An Explanation of My Framework/Method Hopping

December 5, 2017 — Posted by Al Shalloway

I am proud of the fact that I have been accused of method hopping.  I have and I do. The question is why.  Essentially I use whatever method I find to be valuable.  Some have come and gone as being at the top of my list.  Twelve years of building and expanding our own I finally see value in documenting it and using it as our explicit platform.  But let me explain my history.  This is not just a personal story, but is intended to illustrate some learnings.

In the 80s I started becoming reflective about my coding abilities.  I was an extremely fast developer who wrote very brittle code.  I had a reputation for being 10 times faster than the next best person.  In 1984 I noticed a bug (I’m pretty sure not my first) and asked myself for the first time “what was I doing that I put a bug in my code.”  I noticed the irony that before this I always described it as “I found a bug” but this was code no one had been in before, ever.  I then realized the irony of asking the question and asked “how could it have taken me 14 years to ask this question?”  From this point on I started to consider the source of my bugs as often being a result of the environment I was in.  Not a coincidence that at this time I was also studying Deming in a 2 year long business seminar.

When I was introduced to XP in 1999 I was immediately struck by two things.  First, it’s brilliance.  I knew it would work because I had done most every practices at some point in the 15 years prior (for example, automated acceptance testing in 1983).  However, doing the practices in the isolated way I had and doing them without a model to guide my actions was the equivalent of eating an ice cream bar with the wrapper on.  I had clearly never been doing XP before 1999 even though I may have done most of its aspects.  This impressed upon me the importance of a framework for thinking and the value of explicit knowledge.  It also impressed upon me that I typically came up with what were later known as XP practices as a result of needing to fix a problem, but that doing so one, didn’t have me always use them and two, had me re-invent the wheel a lot.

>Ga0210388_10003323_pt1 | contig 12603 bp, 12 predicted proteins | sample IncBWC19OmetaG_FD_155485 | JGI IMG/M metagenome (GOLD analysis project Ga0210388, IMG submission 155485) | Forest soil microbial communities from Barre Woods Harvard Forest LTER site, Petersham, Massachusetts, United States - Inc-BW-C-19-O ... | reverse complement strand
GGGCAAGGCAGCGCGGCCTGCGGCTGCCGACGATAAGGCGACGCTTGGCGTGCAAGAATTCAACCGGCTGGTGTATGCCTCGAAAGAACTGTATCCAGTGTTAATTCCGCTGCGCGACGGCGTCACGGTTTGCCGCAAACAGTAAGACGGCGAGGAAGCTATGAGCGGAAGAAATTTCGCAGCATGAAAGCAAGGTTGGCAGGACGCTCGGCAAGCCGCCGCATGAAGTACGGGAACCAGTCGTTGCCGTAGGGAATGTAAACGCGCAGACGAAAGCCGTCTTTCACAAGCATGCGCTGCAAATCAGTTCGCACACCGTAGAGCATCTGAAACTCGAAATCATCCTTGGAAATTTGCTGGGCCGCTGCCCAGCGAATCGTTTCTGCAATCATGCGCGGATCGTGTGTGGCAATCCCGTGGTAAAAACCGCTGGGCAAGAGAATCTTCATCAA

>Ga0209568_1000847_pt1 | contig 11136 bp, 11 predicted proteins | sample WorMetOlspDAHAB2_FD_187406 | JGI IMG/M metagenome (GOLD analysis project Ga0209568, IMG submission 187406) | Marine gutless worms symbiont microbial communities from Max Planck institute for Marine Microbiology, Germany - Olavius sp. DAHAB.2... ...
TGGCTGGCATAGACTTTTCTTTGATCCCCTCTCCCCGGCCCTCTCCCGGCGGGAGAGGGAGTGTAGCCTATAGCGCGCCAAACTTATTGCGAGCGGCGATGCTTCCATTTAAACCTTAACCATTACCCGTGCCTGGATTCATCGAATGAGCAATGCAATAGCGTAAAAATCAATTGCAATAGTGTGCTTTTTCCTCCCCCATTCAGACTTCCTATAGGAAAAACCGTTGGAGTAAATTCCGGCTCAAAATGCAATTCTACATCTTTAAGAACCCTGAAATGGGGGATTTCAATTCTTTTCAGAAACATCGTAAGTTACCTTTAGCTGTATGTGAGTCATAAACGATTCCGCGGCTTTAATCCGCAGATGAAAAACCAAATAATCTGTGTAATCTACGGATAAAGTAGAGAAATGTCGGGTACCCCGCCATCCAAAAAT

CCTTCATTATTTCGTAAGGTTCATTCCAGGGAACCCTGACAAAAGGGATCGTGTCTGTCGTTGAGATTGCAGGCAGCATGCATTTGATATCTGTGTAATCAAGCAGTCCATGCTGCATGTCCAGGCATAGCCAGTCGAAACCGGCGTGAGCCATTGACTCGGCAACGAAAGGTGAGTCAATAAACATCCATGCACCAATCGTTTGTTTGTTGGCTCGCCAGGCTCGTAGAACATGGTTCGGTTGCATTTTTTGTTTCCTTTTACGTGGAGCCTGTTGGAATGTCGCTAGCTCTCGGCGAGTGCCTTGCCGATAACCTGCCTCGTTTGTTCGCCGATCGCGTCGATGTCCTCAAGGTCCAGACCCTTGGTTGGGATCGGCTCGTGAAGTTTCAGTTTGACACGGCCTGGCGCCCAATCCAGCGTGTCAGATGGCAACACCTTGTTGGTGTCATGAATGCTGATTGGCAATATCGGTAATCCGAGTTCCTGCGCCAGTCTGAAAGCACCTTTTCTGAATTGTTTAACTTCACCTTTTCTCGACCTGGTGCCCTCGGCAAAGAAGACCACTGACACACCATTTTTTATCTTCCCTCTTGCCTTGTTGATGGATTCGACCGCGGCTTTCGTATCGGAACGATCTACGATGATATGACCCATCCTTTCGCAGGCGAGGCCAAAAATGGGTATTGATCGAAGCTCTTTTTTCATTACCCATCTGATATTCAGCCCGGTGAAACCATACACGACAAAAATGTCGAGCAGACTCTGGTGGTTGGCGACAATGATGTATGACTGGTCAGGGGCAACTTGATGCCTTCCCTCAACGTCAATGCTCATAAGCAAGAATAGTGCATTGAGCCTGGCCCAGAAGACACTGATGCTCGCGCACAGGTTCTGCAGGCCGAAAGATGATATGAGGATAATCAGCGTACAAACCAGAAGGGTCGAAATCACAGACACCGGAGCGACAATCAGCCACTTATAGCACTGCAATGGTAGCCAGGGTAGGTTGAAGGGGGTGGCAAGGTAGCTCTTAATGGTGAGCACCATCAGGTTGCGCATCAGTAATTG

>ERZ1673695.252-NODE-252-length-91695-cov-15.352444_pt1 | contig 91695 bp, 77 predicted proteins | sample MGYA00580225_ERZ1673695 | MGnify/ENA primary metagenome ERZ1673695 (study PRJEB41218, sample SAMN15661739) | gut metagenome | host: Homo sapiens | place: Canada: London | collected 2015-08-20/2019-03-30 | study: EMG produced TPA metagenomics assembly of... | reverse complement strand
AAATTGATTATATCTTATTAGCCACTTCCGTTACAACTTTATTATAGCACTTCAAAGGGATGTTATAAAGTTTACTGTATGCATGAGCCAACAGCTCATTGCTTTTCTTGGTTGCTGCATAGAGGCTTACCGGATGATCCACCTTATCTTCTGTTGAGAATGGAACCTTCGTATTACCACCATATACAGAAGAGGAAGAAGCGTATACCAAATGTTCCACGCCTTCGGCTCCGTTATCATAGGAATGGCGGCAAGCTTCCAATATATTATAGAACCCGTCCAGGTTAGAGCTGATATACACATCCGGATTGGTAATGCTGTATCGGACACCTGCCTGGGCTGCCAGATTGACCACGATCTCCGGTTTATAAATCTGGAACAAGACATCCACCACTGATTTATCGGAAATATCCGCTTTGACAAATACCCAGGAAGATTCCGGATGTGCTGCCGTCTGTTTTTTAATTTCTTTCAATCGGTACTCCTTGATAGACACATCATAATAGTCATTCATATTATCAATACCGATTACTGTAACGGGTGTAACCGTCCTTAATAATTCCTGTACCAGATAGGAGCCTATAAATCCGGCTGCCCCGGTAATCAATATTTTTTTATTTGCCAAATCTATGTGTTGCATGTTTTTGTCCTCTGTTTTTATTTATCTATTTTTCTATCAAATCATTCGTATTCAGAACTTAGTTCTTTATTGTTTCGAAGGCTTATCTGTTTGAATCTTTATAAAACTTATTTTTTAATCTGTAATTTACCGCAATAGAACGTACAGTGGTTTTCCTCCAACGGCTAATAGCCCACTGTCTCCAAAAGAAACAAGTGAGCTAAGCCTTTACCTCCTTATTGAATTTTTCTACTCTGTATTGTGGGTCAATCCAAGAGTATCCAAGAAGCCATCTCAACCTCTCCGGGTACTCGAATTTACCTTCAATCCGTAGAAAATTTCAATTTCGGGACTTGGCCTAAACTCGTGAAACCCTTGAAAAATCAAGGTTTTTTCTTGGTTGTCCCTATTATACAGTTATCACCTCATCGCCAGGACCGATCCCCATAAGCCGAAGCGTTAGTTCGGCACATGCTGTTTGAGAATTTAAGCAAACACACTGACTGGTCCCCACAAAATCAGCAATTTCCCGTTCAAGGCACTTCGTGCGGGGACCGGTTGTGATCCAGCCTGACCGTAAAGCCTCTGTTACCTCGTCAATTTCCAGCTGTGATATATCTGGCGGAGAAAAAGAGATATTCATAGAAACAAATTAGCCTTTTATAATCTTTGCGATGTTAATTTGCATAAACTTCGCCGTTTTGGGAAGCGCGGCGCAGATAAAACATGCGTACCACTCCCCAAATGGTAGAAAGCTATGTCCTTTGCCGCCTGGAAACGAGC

When I couldn’t get development teams to pair-program I switched to Scrum.  This, I believe is my one real sell-out.  I see now that working more on getting XP adoption would have been good.  BTW – pair programming is an interesting example of something that easy to explain and even easy to do.  But difficult to get people to do it.  After using Scrum for about 4 years, we started getting into Scrum at scale.  Back in the day (2004) this was 3-4 teams.  Scrum of Scrums was the in thing so we tried that.  Couldn’t get it to work (still haven’t figure out how). 

Our president, Alan Chedalawada (who is the one who originated most of our business driven philosophy), decide to try shared backlogs based on our prior Lean experience.  It worked well, and Guy Beaver and I wrote some of this up (2009) in our Lean-Agile Software Development book and called the method the product coordination team – which is essentially what people now call Scrum-of-Scrums where the teams collaborate on what they will build before self-organizing on it.

It was clear to me that Scrum as limited to its practices and mindset on how to find impediments and remove them was great for a team but limited for an organization.  Lean was providing us insights on how to see the major impediments with just a few conversations (see Value Stream Impedance VSI). Most people already have the ability to see this, but making the VSI more explicit enhances that ability.  I started talking about the importance of Lean in Scrum around 2005 after having quite a bit of success in doing so.  This was not appreciated by the Scrum thought leaders of the time and they accused me of trying to sell my own method (as if I owned lean).